The Reader’s Theater Workshop was organized by Bets Knepley in June 2003. At first, it was part of our monthly general meetings. There were three purposes: 1) to allow
our actors to hone their skills; 2) to give our members the opportunity to review plays that are being considered for production; and 3) to give those members who are uncertain whether they want to perform an opportunity to do so in a low key manner.
In March 2005, members decided to separate from the monthly meetings and to hold two meetings a month (second and fourth Saturdays at 10am in the Craft Room)
In May 2006, the name was shortened to just The Workshop and meetings were decreased to once a month.
Reader’s Theater Workshop
Saturday, January 9 at 10:00am in the Craft Room. The program is a read through of our May Production Reunion at Mt. Sanguine.
Acting Techniques Workshop by Lisa Nanni-Messegee
Saturday, April 4, 2009 in the Craft Room
Lisa Nanni-Messegee, an adjuct theater professor at GMU and NOVA, has visited us several times before and each time we benefited from her enlightened workshops. This Master Class included lecture and discussion, as well as volunteer participation in various acting exercises. A few of the topics discussed were: how to perform comfortably when having to look out at the audience, how to manage overlapping dialogue and how to make dialogue feel more spontaneous. Coffee and breakfast pastries were served before the workshop.
Mini-Director’s Forum by HHLT Members
Saturday, May 20 in the Craft Room
All past HH Directors were invited to discuss their philosophies, goals and views.
Character Analysis & Development by Bets Knepley
Saturday, August 5 in the Craft Room
March 5–This was the first separate meeting the group met. Fourteen members attended and decided to meet twice a month on Saturday mornings at 10am in the Craft Room.
May 7–Member Alan Mager discussed Voice Projection.
May 21–Member Bets Knepley discussed Type Casting: Good or Bad.
September–Member M.J. Brickach discussed Accents.
July Workshop–Process of Directing by Lucy Holsenbeck
At the July general meeting, Lucy Holsenbeck, from NOVA’s Alexandria Campus Drama Department, spoke to the group on the Process of Directing. Ms Holsenbeck was taken aback by our group; we were not what she “expected.” Confronted by our feisty group, she admonished us, “Don’t be scared or apologetic or tentative about what you do here.” and proceeded with much enthusiasm to encourage us to enjoy the process.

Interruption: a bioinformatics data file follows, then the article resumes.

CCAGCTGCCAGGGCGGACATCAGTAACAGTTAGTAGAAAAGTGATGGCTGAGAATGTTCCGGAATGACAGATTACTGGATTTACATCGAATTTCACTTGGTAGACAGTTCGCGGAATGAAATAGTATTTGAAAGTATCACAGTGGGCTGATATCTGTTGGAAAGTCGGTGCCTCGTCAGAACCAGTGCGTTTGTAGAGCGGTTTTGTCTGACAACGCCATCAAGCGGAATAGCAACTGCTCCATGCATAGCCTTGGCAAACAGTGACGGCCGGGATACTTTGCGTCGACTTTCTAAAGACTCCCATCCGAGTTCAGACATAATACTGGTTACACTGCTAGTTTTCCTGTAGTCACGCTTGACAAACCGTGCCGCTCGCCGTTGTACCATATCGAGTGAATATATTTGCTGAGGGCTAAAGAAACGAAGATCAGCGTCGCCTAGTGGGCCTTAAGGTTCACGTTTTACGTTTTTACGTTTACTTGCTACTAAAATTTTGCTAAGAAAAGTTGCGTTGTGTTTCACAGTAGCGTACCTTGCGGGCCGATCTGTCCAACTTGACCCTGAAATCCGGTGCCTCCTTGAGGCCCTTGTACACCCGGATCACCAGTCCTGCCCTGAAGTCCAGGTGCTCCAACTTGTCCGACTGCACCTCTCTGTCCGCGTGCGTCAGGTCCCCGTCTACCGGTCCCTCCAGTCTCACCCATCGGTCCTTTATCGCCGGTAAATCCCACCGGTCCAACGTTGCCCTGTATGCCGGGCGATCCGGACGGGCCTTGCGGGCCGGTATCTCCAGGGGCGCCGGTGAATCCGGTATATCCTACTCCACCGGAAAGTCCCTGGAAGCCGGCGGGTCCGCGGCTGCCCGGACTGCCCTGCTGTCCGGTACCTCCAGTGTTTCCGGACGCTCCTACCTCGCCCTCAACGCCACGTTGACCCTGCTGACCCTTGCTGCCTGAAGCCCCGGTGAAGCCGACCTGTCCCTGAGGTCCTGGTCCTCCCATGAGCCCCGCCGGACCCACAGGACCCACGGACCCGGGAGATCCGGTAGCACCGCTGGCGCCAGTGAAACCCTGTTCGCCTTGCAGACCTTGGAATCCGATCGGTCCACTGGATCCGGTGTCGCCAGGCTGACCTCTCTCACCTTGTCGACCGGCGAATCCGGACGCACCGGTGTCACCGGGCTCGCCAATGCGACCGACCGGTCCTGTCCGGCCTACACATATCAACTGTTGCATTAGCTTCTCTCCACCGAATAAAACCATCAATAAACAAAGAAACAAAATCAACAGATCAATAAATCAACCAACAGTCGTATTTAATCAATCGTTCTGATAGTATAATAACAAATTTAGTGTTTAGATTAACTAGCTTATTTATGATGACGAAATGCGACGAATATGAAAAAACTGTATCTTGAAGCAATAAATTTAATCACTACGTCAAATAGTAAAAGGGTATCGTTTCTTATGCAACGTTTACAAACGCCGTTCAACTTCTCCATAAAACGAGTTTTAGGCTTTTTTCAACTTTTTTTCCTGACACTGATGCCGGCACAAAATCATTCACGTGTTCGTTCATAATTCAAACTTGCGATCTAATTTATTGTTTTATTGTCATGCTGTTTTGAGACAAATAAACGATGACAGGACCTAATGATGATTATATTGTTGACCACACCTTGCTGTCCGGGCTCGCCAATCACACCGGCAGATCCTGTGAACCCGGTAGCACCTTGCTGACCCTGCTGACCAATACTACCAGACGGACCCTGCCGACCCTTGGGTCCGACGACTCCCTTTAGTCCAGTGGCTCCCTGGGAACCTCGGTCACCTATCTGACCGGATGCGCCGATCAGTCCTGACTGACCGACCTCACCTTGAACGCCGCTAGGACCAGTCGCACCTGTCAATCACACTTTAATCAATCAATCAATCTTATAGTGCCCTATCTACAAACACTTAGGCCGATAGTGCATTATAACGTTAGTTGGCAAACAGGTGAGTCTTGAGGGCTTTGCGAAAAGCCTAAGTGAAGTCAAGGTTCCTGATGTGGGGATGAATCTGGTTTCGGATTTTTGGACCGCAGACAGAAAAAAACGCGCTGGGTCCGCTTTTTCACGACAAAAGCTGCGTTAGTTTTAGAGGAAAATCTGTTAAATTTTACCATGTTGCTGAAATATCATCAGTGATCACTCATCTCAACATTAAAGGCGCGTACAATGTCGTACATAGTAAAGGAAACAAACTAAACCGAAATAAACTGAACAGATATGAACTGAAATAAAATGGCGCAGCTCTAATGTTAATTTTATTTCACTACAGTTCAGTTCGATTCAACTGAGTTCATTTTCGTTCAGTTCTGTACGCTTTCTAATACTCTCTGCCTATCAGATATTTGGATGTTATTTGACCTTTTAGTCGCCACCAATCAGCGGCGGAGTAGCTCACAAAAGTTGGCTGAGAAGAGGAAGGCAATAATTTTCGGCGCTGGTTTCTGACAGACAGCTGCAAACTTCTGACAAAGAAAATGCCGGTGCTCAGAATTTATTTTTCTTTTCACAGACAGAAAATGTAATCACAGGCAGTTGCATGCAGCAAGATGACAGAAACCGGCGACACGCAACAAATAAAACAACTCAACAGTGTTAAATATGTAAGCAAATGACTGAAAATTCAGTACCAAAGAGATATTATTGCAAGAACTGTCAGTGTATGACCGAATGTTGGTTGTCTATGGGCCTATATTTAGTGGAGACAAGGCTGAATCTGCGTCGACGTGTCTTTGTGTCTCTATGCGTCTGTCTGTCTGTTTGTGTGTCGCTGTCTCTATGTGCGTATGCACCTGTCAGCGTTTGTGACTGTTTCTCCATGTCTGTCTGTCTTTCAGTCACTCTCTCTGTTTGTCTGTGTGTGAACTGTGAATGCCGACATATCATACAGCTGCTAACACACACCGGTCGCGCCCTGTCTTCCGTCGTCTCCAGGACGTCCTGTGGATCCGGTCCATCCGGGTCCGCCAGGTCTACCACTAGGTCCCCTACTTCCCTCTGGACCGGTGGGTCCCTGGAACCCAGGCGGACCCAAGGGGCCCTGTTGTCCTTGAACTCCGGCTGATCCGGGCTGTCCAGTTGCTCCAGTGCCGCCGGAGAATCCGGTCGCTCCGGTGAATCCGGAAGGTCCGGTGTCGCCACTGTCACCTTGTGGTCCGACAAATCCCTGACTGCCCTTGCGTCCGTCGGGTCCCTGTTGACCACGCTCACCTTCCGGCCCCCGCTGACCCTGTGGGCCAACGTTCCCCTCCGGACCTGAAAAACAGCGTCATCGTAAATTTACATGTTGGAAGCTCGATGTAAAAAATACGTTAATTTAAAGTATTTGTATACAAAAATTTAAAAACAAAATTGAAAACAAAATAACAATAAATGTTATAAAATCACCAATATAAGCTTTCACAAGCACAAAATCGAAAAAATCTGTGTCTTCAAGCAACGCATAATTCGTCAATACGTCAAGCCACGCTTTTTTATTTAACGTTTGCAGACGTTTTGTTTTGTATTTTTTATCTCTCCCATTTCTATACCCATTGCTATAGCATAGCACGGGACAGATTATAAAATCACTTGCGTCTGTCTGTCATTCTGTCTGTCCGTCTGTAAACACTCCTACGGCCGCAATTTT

Directors are courageous persons with heart and head to take it ALL on. Step One of the process is selecting a play. Things to be considered are the space available, talent, money. Step Two, once the play is selected, is text analysis. Read and reread the text to figure out what is going on surface and subsurface. To demonstrate the subtext messages, Ms Holsonbake asked for volunteers. Helen Esposito and Arlene Maroney bravely stepped forward. They were asked to play mother and daughter and communicate with numbers instead of words about a missed curfew. They communicated their intentions and feelings without benefit of verbal cues. Very effective! In the second exercise to demonstrate the use of tone and inflection to communicate feeling, Pat Dews sat in a chair. One by one, four other of our members came in and greeted her using one word, “Hello.” Each one performed it differently and a wide variety of meanings could be taken as to the relationship and how the speaker felt about the person sitting in the chair. Both exercises were used to show that motivation can be shown by nonverbal actions and by tone and inflection. Ms Holsenbeck reminded us to always have motivation for our actions on stage. Step Three of the directing process is the audition. Ms Holsenbeck did not go into detail on this. Step Four is design and collaboration. The director sits down with the team (set design, costumes, music) to get a “unified” vision. We were advised as directors to tear pictures out of magazines and collect images and music that inspire us. Use that imagery when we talk to the team of designers. Stage Five is staging, telling a story from picture to picture. Study composition, great works of art, to help in learning composition. In staging, the actor is the focus not the set. Actors should cross in front of furniture.
In closing, Ms Holsenbeck told us that directors should be patient, as organized as possible. They listen a lot, are supportive and team builders and cheerleaders. She left us with a quote from Stanislavsky, “Love the art in yourself, not yourself in the art.”
August Workshop–Stage Manager’s Job by Evelyn Rice
At our August meeting, speaker Evelyn Rice, from the Fauquier Community Theater spoke about her experiences as a Stage Manager. The main job for Stage Manager, she stressed, was being a baby sitter and hand holder for the cast and acting as a mediator
between the cast and the director. The Stage Manager also handles much of the detail work, such as: maintaining the rehearsal schedule; setting up the stage; keeps the blocking book for the Director; maintains copies of all administrative paperwork for the Director; be responsible for giving running cues to light and sound operators during dress rehearsals
and performances. She also stated that every Director is different and it is best to be sure to ascertain at the first staff meeting what the Director expects from the Stage Manager.